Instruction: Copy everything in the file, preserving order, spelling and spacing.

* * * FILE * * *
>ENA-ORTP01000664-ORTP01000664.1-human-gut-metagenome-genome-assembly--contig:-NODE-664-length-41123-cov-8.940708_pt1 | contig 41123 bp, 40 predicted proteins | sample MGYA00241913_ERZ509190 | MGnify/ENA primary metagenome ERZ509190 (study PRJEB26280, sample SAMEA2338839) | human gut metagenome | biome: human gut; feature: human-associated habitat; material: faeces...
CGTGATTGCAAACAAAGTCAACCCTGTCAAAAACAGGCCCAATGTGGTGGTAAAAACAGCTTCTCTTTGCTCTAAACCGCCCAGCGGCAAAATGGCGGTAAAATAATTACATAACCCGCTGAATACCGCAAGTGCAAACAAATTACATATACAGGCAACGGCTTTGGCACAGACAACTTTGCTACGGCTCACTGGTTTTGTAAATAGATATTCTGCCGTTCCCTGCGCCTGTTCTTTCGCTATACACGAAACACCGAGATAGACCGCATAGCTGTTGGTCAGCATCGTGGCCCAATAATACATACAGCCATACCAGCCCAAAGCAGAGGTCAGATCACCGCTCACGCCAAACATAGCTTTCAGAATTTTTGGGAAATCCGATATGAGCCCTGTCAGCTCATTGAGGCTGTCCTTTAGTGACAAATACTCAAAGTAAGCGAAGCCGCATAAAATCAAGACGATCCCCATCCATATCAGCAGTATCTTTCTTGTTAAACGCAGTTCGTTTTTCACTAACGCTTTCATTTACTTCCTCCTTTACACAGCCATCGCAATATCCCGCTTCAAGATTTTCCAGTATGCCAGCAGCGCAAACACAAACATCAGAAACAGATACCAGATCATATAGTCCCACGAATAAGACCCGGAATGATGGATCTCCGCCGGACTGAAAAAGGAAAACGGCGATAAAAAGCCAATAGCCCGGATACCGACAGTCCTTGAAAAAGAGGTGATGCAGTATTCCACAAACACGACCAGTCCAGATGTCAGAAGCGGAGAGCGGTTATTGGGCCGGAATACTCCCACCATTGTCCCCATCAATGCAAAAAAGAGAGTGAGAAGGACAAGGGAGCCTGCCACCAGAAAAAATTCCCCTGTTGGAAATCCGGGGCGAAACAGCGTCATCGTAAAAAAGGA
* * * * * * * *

>ENA-ORTP01000664-ORTP01000664.1-human-gut-metagenome-genome-assembly--contig:-NODE-664-length-41123-cov-8.940708_pt1 | contig 41123 bp, 40 predicted proteins | sample MGYA00241913_ERZ509190 | MGnify/ENA primary metagenome ERZ509190 (study PRJEB26280, sample SAMEA2338839) | human gut metagenome | biome: human gut; feature: human-associated habitat; material: faeces...
CGTGATTGCAAACAAAGTCAACCCTGTCAAAAACAGGCCCAATGTGGTGGTAAAAACAGCTTCTCTTTGCTCTAAACCGCCCAGCGGCAAAATGGCGGTAAAATAATTACATAACCCGCTGAATACCGCAAGTGCAAACAAATTACATATACAGGCAACGGCTTTGGCACAGACAACTTTGCTACGGCTCACTGGTTTTGTAAATAGATATTCTGCCGTTCCCTGCGCCTGTTCTTTCGCTATACACGAAACACCGAGATAGACCGCATAGCTGTTGGTCAGCATCGTGGCCCAATAATACATACAGCCATACCAGCCCAAAGCAGAGGTCAGATCACCGCTCACGCCAAACATAGCTTTCAGAATTTTTGGGAAATCCGATATGAGCCCTGTCAGCTCATTGAGGCTGTCCTTTAGTGACAAATACTCAAAGTAAGCGAAGCCGCATAAAATCAAGACGATCCCCATCCATATCAGCAGTATCTTTCTTGTTAAACGCAGTTCGTTTTTCACTAACGCTTTCATTTACTTCCTCCTTTACACAGCCATCGCAATATCCCGCTTCAAGATTTTCCAGTATGCCAGCAGCGCAAACACAAACATCAGAAACAGATACCAGATCATATAGTCCCACGAATAAGACCCGGAATGATGGATCTCCGCCGGACTGAAAAAGGAAAACGGCGATAAAAAGCCAATAGCCCGGATACCGACAGTCCTTGAAAAAGAGGTGATGCAGTATTCCACAAACACGACCAGTCCAGATGTCAGAAGCGGAGAGCGGTTATTGGGCCGGAATACTCCCACCATTGTCCCCATCAATGCAAAAAAGAGAGTGAGAAGGACAAGGGAGCCTGCCACCAGAAAAAATTCCCCTGTTGGAAATCCGGGGCGAAACAGCGTCATCGTAAAAAAGGA